Taking the leap from hobby to a full fledged business is often a scary step. It means your passion has to be combined with commitment. For Hillary Childs, the steps ahead have been a bit anxious, but she took the path anyway.
Childs is the owner of Huckleberry Hill, and she makes handcrafted soap and body care products.
She said she has been making soap for about 15 years. She did it with her mother in the Vancouver area and back then she made soap for family and friends, as gifts, and for herself mostly. She wanted natural products which weren’t full of chemicals and harsh ingredients. She took a herbalist course and experimented with essential oils, herbs and natural ingredients.
“It’s constant experimenting, trial and error for a lot of stuff,” she said. “I always used a natural deodorant and was trying to find one that worked after a run at lunch, most didn’t work.”
So she started making her own natural deodorant with sweet orange and geranium, and the response has been positive. Other products are made with as many local products as she can find. She believes in fair trade products, no GMOs and sourcing locally. Some things she just can’t get locally.
“We don’t grow almonds or olives.”
In the name of recycling and reusing she’s willing to take back her containers to have them refilled with product.
Doing research on natural ingredients, she has found that pomegranate is good for aging skin; red raspberry seed oil for sun protection, calendula has healing properties and shea butter is a anti-inflammatory. Add to that the new wonder product coconut oil and you have the ingredients Childs prefers to use.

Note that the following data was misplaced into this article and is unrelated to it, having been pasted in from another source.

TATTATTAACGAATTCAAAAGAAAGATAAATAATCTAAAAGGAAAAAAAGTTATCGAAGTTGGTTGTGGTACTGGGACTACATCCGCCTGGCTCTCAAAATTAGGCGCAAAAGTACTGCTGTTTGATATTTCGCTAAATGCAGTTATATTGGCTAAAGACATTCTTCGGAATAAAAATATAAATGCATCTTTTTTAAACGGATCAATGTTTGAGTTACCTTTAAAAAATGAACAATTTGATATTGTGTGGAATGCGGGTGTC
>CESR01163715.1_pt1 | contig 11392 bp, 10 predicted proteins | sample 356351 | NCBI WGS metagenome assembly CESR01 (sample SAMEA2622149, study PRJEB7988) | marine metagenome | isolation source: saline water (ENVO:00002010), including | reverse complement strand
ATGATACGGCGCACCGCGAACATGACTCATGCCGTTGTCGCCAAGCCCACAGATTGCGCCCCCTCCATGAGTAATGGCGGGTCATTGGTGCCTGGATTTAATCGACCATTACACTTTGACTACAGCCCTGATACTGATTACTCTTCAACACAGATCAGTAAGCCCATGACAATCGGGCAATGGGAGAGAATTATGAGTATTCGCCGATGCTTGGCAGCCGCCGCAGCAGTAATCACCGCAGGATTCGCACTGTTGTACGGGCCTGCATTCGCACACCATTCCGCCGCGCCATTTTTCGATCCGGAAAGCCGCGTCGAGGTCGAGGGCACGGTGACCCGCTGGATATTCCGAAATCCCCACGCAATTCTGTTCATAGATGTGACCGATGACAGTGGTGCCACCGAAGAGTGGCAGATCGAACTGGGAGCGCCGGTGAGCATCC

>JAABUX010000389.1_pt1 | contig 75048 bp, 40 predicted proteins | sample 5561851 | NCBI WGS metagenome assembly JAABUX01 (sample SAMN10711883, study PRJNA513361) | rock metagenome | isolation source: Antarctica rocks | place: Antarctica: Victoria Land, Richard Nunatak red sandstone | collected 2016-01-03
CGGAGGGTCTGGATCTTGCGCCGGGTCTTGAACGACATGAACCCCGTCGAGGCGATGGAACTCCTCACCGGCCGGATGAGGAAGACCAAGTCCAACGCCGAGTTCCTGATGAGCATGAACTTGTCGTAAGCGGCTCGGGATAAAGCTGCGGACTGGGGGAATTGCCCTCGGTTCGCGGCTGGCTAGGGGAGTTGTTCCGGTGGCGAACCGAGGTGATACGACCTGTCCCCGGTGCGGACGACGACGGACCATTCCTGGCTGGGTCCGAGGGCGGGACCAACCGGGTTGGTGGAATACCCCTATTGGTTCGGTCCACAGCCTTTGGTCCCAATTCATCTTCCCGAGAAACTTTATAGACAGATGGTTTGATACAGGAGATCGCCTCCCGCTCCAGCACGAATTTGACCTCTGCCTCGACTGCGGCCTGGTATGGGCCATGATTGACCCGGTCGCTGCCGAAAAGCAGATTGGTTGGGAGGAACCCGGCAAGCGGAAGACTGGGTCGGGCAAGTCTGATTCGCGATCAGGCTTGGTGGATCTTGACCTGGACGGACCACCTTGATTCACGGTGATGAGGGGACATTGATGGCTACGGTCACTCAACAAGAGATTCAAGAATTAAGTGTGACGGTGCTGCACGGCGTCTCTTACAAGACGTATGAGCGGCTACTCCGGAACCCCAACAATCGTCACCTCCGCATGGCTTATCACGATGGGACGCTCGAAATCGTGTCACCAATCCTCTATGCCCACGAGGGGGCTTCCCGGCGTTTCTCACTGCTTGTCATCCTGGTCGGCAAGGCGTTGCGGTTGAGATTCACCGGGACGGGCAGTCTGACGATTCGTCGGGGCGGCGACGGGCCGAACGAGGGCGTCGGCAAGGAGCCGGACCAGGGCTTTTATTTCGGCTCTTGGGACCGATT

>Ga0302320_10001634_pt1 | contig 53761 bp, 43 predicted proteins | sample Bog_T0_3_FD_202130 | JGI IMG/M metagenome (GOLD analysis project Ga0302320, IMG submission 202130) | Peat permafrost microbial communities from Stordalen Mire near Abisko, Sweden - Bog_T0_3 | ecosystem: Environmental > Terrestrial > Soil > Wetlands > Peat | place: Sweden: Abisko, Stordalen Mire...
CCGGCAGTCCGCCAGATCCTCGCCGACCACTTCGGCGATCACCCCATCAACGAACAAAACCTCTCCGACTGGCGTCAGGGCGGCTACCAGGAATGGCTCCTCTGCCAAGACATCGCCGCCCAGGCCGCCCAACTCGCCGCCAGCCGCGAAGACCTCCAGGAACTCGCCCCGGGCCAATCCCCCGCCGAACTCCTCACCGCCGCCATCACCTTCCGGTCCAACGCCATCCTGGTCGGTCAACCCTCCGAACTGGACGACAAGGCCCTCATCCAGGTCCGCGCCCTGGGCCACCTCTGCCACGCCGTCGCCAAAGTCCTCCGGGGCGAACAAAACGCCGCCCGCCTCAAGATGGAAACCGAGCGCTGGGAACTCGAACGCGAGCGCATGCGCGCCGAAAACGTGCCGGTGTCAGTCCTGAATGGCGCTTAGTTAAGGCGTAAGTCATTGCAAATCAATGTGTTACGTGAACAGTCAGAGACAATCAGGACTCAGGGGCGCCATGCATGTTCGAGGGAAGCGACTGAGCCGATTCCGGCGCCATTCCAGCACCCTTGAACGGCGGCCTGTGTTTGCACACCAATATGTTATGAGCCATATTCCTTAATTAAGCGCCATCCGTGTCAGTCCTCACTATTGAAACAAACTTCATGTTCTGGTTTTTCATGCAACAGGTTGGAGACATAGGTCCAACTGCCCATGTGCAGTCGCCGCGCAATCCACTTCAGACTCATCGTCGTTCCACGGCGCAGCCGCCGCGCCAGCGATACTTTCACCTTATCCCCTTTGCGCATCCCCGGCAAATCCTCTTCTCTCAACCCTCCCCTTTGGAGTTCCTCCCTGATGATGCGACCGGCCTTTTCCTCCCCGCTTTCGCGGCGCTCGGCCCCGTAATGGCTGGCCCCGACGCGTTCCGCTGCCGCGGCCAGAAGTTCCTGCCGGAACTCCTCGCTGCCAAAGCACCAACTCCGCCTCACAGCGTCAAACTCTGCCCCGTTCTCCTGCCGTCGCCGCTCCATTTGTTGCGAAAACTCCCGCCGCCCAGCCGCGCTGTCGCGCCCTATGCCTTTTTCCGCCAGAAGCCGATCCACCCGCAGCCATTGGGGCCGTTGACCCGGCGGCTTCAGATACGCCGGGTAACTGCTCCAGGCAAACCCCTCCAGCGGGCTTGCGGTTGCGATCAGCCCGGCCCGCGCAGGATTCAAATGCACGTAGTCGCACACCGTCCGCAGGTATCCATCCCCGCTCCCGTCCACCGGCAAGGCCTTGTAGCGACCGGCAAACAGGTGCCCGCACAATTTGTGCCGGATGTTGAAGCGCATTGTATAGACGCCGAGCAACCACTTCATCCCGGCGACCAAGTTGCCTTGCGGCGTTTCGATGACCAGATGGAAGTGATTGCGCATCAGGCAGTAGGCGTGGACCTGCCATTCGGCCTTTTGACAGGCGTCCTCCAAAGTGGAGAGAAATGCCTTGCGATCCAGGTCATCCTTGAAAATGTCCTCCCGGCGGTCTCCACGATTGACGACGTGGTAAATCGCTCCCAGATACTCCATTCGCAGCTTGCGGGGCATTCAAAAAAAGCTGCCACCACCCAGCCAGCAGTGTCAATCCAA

Courses, workshops, research and experimenting provided her with the knowledge and the rest comes from her own passion. She lives with her family on 11 acres off Otter Point Place and has plans for growing many of her own herbs and setting up a permanent work space. With two children and a husband who works at Jordan River, Childs has to make time for her own work. She committed to the Saturday Country Market as well as the Night Market at the museum for the entire season. That’s big for her.
“I’m just trying to keep up, I’m blown away by putting myself out there.”
She is enjoying the markets and the interaction with people.
“I believe in getting out in your community, focussing on them and getting feedback,” she said.
It’s a big transition from something you do every few weeks to being ahead of the game, she said. She is taking it seriously.
“I hope what I make is going to sell. It’s a change from on demand to really having to predict and have inventory.”
Childs carries some of her products at Inspire on Eustace Road and at the weekly markets.
Currently it is a small home-based business and Childs is happy with that — for now.
“I don’t want to end up too too big. I still would like to work from home and move more into online sales,” she said.
“I love doing this stuff, experimenting and creating. It’s really fun to do.”
The Saturday Country Market runs from 10 a.m. to 2 p.m. at the junction of Eustace and Otter Point Roads. The Night Market runs from 5:30 to 8 p.m. at the Sooke Region Museum on Phillips Road.